Edge computing optimizes Internet devices and web applications by bringing computing closer to the source of the data. This minimizes the need for long distance communications between client and server, which reduces latency and bandwidth usage.
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Edge computing is a networking philosophy focused on bringing computing as close to the source of data as possible in order to reduce latency and bandwidth use. In simpler terms, edge computing means running fewer processes in the cloud and moving those processes to local places, such as on a user’s computer, an IoT device, or an edge server. Bringing computation to the network’s edge minimizes the amount of long-distance communication that has to happen between a client and server.
For Internet devices, the network edge is where the device, or the local network containing the device, communicates with the Internet. The edge is a bit of a fuzzy term; for example a user’s computer or the processor inside of an IoT camera can be considered the network edge, but the user’s router, ISP, or local edge server are also considered the edge. The important takeaway is that the edge of the network is geographically close to the device, unlike origin servers and cloud servers, which can be very far from the devices they communicate with.
The first computers were large, bulky machines that could only be accessed directly or via terminals that were basically an extension of the computer. With the invention of personal computers, computing could take place in a much more distributed fashion. For a time, personal computing was the dominant computing model. Applications ran and data was stored locally on a user's device, or sometimes within an on-premise data center.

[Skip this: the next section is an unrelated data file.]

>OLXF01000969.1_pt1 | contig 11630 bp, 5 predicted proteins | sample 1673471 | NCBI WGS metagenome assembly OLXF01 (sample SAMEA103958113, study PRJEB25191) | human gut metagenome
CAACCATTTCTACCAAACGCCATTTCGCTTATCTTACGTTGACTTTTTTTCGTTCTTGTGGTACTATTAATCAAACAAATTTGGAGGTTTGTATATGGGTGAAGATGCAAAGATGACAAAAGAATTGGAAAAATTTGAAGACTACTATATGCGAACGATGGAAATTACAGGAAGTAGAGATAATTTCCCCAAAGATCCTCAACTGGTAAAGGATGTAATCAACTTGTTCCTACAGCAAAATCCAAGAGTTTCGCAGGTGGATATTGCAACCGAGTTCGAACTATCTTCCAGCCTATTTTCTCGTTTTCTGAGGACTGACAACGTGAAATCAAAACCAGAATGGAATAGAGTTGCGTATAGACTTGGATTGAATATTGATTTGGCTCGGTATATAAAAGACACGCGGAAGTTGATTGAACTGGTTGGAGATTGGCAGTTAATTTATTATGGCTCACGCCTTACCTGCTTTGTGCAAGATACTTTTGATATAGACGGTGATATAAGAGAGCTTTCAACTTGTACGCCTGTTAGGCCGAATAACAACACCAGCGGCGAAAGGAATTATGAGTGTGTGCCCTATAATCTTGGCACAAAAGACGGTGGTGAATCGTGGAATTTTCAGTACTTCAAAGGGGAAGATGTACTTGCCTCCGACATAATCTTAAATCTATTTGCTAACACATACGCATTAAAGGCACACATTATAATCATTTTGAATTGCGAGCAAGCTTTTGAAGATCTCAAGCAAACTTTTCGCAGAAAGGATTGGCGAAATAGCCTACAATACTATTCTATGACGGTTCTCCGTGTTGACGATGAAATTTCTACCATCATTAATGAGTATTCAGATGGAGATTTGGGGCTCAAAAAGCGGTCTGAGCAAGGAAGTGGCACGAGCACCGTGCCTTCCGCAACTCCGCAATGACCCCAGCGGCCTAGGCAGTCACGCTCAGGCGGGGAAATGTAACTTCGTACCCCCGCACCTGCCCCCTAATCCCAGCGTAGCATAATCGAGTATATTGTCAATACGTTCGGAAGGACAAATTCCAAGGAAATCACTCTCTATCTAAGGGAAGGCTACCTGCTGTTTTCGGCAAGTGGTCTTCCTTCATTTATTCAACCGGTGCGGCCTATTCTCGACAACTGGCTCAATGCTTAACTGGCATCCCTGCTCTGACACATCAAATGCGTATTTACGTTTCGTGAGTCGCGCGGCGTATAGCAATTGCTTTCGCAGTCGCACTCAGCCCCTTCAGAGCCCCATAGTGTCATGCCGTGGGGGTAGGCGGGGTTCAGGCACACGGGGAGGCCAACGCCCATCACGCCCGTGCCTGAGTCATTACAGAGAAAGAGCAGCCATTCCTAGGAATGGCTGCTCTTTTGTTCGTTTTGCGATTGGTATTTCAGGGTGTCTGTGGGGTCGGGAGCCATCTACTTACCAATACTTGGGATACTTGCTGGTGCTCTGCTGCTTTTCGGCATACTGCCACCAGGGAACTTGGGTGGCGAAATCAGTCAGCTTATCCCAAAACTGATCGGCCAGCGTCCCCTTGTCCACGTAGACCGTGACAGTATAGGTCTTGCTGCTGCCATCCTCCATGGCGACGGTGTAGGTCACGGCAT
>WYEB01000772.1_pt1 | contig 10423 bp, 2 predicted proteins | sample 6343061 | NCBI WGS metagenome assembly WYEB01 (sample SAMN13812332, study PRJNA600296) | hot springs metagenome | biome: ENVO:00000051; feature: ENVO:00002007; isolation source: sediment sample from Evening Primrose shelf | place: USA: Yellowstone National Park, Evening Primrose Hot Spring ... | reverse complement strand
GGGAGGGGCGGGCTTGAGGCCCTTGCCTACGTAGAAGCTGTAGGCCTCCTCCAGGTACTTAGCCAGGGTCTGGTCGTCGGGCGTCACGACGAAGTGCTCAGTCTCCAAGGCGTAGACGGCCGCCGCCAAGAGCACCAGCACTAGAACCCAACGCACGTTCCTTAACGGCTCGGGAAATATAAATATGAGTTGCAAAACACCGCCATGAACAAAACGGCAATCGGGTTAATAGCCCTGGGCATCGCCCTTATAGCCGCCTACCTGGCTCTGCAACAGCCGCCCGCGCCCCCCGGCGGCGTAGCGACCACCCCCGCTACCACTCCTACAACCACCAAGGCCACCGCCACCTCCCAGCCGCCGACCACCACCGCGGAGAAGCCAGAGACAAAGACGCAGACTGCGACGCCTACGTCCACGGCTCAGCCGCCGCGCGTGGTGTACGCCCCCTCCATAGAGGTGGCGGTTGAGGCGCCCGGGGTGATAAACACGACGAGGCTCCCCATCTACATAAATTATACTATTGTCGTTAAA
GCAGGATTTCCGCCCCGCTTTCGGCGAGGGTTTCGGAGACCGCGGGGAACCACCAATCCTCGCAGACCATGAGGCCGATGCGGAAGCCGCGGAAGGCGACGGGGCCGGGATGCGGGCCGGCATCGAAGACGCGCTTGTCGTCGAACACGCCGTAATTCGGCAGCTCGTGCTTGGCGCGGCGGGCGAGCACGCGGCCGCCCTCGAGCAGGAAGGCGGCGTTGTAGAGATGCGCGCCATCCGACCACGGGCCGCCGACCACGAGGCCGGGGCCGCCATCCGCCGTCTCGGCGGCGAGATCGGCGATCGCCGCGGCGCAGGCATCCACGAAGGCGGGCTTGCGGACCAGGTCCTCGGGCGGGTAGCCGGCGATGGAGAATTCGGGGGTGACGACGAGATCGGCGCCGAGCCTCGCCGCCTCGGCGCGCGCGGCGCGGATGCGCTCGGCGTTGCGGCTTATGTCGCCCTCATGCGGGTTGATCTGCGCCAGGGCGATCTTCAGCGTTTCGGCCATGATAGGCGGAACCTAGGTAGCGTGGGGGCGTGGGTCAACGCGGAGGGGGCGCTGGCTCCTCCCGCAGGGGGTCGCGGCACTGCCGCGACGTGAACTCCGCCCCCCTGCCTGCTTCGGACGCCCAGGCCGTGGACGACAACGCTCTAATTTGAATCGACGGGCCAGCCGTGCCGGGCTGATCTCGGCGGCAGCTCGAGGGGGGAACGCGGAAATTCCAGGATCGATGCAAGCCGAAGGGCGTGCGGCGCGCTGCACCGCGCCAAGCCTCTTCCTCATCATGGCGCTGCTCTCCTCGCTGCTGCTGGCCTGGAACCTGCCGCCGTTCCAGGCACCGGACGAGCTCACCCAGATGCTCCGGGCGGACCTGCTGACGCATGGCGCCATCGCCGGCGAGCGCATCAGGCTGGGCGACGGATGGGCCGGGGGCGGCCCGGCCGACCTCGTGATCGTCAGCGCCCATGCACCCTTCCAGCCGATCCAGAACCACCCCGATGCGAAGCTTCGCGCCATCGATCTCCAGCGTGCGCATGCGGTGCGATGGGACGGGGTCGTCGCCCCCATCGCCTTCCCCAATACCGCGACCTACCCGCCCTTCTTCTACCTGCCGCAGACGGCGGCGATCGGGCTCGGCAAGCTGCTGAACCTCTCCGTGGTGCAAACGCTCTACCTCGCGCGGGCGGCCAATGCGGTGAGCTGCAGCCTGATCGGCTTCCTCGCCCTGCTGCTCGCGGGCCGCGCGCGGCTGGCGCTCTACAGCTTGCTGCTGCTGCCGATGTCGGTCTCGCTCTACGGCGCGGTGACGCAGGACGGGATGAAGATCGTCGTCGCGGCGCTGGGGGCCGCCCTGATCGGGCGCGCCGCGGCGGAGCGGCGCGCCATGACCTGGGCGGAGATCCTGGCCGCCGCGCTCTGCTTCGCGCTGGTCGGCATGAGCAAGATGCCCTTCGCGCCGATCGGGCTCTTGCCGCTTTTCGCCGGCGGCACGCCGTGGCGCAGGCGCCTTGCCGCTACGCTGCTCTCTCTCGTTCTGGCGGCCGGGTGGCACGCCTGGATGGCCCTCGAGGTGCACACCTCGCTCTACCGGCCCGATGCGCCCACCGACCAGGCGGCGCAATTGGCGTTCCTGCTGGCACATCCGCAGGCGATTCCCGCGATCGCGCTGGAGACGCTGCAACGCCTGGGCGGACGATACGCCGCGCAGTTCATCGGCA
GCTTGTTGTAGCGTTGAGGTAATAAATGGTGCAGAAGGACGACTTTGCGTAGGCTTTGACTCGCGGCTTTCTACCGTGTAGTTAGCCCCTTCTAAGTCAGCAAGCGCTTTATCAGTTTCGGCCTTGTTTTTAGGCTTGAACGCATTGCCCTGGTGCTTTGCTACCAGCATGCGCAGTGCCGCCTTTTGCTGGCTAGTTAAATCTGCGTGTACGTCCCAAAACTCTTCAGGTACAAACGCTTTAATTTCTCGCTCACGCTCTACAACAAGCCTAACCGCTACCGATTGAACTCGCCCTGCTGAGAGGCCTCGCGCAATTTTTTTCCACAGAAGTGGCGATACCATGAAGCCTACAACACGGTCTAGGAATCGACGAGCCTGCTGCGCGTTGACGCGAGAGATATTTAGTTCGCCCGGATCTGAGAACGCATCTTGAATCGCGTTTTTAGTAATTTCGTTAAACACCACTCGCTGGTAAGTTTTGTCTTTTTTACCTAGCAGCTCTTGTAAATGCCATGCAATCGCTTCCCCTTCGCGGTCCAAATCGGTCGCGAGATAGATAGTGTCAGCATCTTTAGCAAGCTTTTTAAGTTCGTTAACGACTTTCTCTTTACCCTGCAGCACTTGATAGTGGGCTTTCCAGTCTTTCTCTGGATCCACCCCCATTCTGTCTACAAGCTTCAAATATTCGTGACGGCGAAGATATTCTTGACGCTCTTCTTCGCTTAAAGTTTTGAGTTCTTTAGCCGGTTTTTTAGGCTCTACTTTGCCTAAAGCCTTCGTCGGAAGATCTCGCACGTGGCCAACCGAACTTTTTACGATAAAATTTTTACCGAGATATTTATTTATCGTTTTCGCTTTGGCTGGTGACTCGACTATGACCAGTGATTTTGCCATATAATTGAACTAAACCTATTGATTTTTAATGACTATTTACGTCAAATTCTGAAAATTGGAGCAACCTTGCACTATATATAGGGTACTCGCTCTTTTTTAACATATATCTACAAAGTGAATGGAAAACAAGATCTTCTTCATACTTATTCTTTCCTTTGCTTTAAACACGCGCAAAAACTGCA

Cloud computing, a more recent development, offered a number of advantages over this locally based, on-premise computing. Cloud services are centralized in a vendor-managed "cloud" (or collection of data centers) and can be accessed from any device over the Internet.
However, cloud computing can introduce latency because of the distance between users and the data centers where cloud services are hosted. Edge computing moves computing closer to end users to minimize the distance that data has to travel, while still retaining the centralized nature of cloud computing.
Consider a building secured with dozens of high-definition IoT video cameras. These are "dumb" cameras that simply output a raw video signal and continuously stream that signal to a cloud server. On the cloud server, the video output from all the cameras is put through a motion-detection application to ensure that only clips featuring activity are saved to the server’s database. This means there is a constant and significant strain on the building’s Internet infrastructure, as significant bandwidth gets consumed by the high volume of video footage being transferred. Additionally, there is very heavy load on the cloud server that has to process the video footage from all the cameras simultaneously.